China's industrial production up but retail growth slows

BEIJING • China's economy largely showed further signs of steadying in October as expected, but disappointing retail sales growth and fears of US trade frictions under incoming President Donald Trump are increasingly clouding the outlook.

Industrial production rose 6.1 per cent from a year earlier in October, compared with 6.1 per cent in September. Retail sales growth slowed to 10 per cent, missing estimates for 10.7 per cent. Fixed-asset investment rose 8.3 per cent in the first 10 months of the year, beating expectations in January-October as the government stepped up infrastructure spending to support growth, official data showed yesterday.

A number of other indicators released over the past week from exports to bank lending, as well as expectations of a slowdown in the heated property market, suggest economic momentum may falter in the months ahead.

"On balance, today's data suggests that the recent recovery in economic activity continued into the fourth quarter," Capital Economics said in a note. "We expect growth to hold up well for another quarter or two. However, with credit growth now slowing and the property market beginning to cool, the drivers of the recent recovery look set to fizzle out early next year."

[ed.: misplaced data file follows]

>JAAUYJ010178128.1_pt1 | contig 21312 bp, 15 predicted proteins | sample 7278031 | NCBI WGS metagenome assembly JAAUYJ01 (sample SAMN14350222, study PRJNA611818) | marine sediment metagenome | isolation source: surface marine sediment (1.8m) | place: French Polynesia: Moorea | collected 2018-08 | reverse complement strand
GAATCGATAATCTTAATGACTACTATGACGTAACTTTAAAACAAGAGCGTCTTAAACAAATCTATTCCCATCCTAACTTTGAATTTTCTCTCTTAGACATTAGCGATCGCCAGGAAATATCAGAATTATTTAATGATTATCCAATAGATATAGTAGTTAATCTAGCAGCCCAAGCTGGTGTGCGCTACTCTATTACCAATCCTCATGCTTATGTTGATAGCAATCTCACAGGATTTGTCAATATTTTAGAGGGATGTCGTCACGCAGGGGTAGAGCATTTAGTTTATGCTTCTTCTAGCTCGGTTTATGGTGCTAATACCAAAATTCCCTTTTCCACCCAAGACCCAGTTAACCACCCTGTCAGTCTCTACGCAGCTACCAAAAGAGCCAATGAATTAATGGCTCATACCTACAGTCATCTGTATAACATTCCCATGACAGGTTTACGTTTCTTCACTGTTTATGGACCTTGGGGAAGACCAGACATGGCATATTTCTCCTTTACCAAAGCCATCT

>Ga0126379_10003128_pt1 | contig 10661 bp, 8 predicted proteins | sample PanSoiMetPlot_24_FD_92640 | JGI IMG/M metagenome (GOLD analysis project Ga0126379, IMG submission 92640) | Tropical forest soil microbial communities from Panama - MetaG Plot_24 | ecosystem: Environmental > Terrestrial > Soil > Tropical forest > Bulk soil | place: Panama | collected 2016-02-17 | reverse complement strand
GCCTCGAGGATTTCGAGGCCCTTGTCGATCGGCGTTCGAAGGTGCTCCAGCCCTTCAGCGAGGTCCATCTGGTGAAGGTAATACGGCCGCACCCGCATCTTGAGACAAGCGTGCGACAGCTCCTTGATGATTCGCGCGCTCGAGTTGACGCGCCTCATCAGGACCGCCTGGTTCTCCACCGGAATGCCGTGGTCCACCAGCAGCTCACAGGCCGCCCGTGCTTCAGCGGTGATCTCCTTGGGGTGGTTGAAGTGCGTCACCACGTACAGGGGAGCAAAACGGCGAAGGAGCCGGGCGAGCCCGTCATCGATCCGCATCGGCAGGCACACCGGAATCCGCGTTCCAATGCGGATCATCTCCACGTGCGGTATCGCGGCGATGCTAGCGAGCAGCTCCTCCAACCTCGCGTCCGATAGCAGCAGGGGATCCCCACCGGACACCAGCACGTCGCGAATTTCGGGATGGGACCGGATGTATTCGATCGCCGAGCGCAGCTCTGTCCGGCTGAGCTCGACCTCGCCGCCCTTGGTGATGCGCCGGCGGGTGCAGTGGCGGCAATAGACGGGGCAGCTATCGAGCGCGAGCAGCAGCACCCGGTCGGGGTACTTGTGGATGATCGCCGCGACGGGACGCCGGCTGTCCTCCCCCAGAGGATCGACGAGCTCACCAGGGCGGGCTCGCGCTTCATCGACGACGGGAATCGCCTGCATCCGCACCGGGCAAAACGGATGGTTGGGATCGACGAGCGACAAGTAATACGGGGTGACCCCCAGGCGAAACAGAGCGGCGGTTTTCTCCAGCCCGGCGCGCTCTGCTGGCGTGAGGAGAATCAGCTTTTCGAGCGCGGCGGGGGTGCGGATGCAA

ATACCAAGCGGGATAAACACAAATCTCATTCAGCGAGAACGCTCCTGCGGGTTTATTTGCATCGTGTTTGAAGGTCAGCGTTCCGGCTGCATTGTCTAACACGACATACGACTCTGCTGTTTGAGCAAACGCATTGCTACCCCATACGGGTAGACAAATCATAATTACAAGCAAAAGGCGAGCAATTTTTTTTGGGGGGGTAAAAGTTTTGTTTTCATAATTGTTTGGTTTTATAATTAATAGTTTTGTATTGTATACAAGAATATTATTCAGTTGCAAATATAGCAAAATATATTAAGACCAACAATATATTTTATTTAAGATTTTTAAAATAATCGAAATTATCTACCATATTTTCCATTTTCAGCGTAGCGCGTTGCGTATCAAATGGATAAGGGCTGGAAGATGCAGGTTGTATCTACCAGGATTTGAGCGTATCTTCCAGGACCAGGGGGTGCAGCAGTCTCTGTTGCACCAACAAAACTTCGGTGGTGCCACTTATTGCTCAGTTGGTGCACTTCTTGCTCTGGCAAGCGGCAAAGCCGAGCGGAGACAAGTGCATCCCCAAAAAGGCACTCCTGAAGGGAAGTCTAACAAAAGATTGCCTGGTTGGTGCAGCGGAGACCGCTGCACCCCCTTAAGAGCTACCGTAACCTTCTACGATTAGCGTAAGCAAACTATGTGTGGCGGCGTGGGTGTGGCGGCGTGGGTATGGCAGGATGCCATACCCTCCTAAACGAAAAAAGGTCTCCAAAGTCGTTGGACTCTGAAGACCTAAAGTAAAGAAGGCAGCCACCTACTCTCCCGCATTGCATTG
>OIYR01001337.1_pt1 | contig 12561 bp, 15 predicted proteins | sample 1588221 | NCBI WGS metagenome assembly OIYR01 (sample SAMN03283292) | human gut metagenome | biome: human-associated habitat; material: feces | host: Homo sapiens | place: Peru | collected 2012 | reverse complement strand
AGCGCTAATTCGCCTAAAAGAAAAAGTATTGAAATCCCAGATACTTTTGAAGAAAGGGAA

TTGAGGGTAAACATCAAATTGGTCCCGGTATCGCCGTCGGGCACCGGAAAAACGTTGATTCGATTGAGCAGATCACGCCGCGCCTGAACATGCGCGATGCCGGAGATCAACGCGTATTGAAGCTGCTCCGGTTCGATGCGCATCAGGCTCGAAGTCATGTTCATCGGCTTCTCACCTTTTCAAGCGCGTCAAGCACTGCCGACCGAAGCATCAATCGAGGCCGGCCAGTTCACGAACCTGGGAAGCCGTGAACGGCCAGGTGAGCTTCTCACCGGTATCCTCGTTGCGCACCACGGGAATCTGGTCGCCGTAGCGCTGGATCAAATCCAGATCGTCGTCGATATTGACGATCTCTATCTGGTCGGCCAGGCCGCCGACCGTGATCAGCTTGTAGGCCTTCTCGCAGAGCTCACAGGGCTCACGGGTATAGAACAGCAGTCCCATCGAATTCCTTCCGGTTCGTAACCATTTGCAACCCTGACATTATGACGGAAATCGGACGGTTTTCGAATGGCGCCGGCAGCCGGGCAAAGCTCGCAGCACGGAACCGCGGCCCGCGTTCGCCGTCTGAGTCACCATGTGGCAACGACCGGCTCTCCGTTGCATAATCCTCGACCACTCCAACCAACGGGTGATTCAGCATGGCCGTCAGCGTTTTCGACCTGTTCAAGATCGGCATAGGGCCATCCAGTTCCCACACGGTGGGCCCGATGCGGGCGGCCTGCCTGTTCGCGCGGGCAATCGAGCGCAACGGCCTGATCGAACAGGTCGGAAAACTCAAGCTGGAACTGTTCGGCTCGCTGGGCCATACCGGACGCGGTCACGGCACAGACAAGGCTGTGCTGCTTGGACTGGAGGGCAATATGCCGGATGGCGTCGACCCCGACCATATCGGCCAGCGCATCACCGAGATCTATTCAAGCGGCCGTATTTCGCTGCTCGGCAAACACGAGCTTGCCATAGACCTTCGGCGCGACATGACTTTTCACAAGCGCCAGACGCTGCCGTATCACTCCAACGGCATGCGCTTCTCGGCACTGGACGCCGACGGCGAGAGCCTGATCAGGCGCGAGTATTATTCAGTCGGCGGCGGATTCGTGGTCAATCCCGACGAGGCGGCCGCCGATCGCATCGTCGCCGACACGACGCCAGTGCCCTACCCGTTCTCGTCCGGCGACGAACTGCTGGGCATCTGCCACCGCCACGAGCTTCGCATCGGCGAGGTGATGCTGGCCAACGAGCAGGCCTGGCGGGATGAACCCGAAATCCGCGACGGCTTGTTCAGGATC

China's leaders have depended on a surging real estate market and government infrastructure spending to drive activity this year and look set to meet their growth target of 6.5 to 7 per cent.

The construction boom in turn has helped perk up the ailing industrial sector, spurring demand for materials from cement to steel. But top policymakers and investors are also clearly growing more concerned about the risks of prolonged debt-fuelled stimulus. China's overall debt has jumped to more than 250 per cent of gross domestic product from 150 per cent at the end of 2006.

"I believe the overall policy tone has turned to risk management as the authorities are concerned about asset bubbles," said Singapore-based economist Zhou Hao at Commerzbank, predicting that the government will throttle back its aggressive stimulus before the end of the year.

Separately, the Finance Ministry said that fiscal spending slumped 12.5 per cent from a year earlier. That's because of an unfavourable comparison to the prior October, which included a surge of spending on urbanisation and transportation infrastructure to stabilise the economy, officials said in a statement.


A version of this article appeared in the print edition of The Straits Times on November 15, 2016, with the headline 'China's industrial production up but retail growth slows'. Subscribe